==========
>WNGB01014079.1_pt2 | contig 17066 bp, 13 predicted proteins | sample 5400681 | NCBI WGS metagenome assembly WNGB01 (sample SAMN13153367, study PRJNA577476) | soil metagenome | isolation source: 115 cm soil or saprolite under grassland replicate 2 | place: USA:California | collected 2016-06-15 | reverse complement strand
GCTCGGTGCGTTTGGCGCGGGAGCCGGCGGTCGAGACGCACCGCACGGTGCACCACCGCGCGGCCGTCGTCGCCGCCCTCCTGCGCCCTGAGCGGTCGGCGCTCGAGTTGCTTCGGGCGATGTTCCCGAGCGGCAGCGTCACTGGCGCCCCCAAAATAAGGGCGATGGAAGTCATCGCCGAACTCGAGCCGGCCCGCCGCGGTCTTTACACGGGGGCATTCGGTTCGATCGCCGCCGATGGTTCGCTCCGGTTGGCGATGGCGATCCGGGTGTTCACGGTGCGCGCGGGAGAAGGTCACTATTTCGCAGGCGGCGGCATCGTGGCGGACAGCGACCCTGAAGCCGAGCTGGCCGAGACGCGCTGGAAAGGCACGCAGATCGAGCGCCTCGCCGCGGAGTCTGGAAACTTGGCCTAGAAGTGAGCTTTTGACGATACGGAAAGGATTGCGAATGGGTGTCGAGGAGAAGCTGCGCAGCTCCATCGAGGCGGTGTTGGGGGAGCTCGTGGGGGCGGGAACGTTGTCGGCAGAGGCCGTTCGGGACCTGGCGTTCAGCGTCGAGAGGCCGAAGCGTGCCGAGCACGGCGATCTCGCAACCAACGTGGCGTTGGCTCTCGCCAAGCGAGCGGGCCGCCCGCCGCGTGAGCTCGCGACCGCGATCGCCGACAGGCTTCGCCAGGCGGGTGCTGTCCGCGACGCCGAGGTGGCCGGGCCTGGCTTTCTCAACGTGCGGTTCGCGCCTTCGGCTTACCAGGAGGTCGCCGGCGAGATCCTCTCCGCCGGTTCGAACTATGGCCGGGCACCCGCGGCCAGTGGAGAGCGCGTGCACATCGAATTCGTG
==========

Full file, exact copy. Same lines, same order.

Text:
>WNGB01014079.1_pt2 | contig 17066 bp, 13 predicted proteins | sample 5400681 | NCBI WGS metagenome assembly WNGB01 (sample SAMN13153367, study PRJNA577476) | soil metagenome | isolation source: 115 cm soil or saprolite under grassland replicate 2 | place: USA:California | collected 2016-06-15 | reverse complement strand
GCTCGGTGCGTTTGGCGCGGGAGCCGGCGGTCGAGACGCACCGCACGGTGCACCACCGCGCGGCCGTCGTCGCCGCCCTCCTGCGCCCTGAGCGGTCGGCGCTCGAGTTGCTTCGGGCGATGTTCCCGAGCGGCAGCGTCACTGGCGCCCCCAAAATAAGGGCGATGGAAGTCATCGCCGAACTCGAGCCGGCCCGCCGCGGTCTTTACACGGGGGCATTCGGTTCGATCGCCGCCGATGGTTCGCTCCGGTTGGCGATGGCGATCCGGGTGTTCACGGTGCGCGCGGGAGAAGGTCACTATTTCGCAGGCGGCGGCATCGTGGCGGACAGCGACCCTGAAGCCGAGCTGGCCGAGACGCGCTGGAAAGGCACGCAGATCGAGCGCCTCGCCGCGGAGTCTGGAAACTTGGCCTAGAAGTGAGCTTTTGACGATACGGAAAGGATTGCGAATGGGTGTCGAGGAGAAGCTGCGCAGCTCCATCGAGGCGGTGTTGGGGGAGCTCGTGGGGGCGGGAACGTTGTCGGCAGAGGCCGTTCGGGACCTGGCGTTCAGCGTCGAGAGGCCGAAGCGTGCCGAGCACGGCGATCTCGCAACCAACGTGGCGTTGGCTCTCGCCAAGCGAGCGGGCCGCCCGCCGCGTGAGCTCGCGACCGCGATCGCCGACAGGCTTCGCCAGGCGGGTGCTGTCCGCGACGCCGAGGTGGCCGGGCCTGGCTTTCTCAACGTGCGGTTCGCGCCTTCGGCTTACCAGGAGGTCGCCGGCGAGATCCTCTCCGCCGGTTCGAACTATGGCCGGGCACCCGCGGCCAGTGGAGAGCGCGTGCACATCGAATTCGTG